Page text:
Paying off your balance every month is important for a lot of different reasons.
For one, paying your balance in full every month saves you money on steep interest charges. But it’ll also help you keep your credit utilization ratio low. If you don’t pay your balance for one month, you’re giving yourself less room to make charges on your credit card while still keeping your credit utilization ratio low the next month. In a sense, you’re just adding to your existing balance, pushing your credit utilization ratio up even further.
So, make sure you’re paying your balance in full every month. And for that matter, make sure you’re paying your balance once your utilization starts to creep up to 30% for any of your cards—even if it’s nowhere near the end of the month.
For busy people, paying attention to all your credit card balances all the time can be tough. Luckily, you can set up alerts that will notify you when any of your accounts are reaching a 30% credit utilization ratio. And if you want to be even more prepared, you can set up those messages to alert you once you’ve reached a 15% to 20% ratio, so you’ll have more than enough time to pay off your balance.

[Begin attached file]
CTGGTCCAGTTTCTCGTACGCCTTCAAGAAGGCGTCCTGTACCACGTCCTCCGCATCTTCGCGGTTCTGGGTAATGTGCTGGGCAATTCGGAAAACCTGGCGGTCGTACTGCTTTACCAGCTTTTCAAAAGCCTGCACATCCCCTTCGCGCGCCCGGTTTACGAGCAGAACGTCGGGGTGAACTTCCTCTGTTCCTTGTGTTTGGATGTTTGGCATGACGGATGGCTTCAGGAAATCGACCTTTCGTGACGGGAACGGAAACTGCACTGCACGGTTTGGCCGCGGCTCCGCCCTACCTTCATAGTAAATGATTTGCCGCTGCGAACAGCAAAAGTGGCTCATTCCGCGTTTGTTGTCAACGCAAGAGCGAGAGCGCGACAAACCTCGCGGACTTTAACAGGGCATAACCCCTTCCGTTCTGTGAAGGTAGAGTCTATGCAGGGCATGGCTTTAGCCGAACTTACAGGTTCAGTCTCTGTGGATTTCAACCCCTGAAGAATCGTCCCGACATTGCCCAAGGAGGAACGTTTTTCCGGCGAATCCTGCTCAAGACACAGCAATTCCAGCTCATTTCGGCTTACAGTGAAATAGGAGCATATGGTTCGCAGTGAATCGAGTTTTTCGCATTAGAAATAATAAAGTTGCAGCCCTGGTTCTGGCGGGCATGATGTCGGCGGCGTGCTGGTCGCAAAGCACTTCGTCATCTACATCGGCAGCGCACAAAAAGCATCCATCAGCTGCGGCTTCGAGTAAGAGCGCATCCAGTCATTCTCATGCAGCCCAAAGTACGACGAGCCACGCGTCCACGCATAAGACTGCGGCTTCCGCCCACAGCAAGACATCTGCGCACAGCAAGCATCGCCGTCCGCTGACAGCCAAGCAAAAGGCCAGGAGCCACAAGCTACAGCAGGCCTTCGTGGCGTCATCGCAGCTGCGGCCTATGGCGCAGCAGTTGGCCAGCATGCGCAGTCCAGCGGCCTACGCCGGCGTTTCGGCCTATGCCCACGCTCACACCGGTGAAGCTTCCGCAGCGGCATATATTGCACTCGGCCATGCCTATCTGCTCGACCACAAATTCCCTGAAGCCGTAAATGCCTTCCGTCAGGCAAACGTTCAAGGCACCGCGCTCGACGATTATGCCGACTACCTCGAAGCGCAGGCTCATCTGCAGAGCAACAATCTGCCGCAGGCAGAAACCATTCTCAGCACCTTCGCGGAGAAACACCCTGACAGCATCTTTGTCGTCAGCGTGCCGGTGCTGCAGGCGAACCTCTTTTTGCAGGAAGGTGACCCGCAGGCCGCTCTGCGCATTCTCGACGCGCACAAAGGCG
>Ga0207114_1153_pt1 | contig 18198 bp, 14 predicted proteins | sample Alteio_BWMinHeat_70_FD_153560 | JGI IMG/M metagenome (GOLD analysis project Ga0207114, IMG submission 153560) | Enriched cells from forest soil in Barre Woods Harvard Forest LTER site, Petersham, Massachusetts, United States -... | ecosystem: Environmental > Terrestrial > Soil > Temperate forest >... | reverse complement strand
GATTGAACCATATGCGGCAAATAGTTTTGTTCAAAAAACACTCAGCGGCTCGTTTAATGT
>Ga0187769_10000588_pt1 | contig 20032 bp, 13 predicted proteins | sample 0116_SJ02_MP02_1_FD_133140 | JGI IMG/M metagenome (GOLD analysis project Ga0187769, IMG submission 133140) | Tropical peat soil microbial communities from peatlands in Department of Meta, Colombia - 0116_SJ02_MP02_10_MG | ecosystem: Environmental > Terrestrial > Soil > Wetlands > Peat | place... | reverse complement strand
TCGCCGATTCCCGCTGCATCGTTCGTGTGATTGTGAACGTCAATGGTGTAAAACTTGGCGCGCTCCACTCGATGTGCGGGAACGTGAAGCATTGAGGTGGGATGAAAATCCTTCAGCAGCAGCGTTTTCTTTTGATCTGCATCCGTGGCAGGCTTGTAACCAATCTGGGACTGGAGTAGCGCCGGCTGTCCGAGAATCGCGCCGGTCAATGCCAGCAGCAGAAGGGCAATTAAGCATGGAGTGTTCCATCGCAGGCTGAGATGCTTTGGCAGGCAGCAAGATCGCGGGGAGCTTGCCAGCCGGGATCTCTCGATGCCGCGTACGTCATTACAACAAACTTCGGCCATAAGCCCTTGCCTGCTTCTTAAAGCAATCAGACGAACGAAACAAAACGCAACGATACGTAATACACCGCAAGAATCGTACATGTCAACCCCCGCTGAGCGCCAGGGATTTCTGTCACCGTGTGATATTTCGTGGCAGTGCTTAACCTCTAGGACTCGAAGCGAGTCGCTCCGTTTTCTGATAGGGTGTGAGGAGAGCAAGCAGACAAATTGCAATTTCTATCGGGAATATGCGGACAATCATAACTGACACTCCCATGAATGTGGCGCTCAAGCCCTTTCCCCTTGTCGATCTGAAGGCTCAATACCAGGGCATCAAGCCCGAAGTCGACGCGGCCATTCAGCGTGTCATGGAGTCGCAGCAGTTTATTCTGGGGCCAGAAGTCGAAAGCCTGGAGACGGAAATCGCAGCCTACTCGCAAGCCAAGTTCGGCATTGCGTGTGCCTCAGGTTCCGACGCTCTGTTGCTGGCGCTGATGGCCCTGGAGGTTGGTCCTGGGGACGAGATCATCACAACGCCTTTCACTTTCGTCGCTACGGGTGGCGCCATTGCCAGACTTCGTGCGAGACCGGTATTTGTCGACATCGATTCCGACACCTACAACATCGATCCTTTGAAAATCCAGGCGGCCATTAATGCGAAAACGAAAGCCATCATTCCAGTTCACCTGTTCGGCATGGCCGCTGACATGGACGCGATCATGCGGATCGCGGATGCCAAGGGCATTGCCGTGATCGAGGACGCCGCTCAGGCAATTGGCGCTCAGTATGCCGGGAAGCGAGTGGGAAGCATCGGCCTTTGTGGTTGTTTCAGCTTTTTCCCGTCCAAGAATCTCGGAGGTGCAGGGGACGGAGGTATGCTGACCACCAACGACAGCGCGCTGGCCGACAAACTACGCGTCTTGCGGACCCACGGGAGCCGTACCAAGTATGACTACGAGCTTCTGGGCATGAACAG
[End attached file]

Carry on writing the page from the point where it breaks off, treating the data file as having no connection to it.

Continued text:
Remember when we said that the three credit reporting agencies all work a little different?
Well, most credit card issuers report your card balance and recent payment activity to credit bureaus once a month. But the credit reporting agencies request this information at different times of the month. And whatever date the issuer reports to the credit reporting bureau doesn’t have to be when your credit card bill is due. It could very well be three or four days before it’s due, and before you’ve paid your balance down.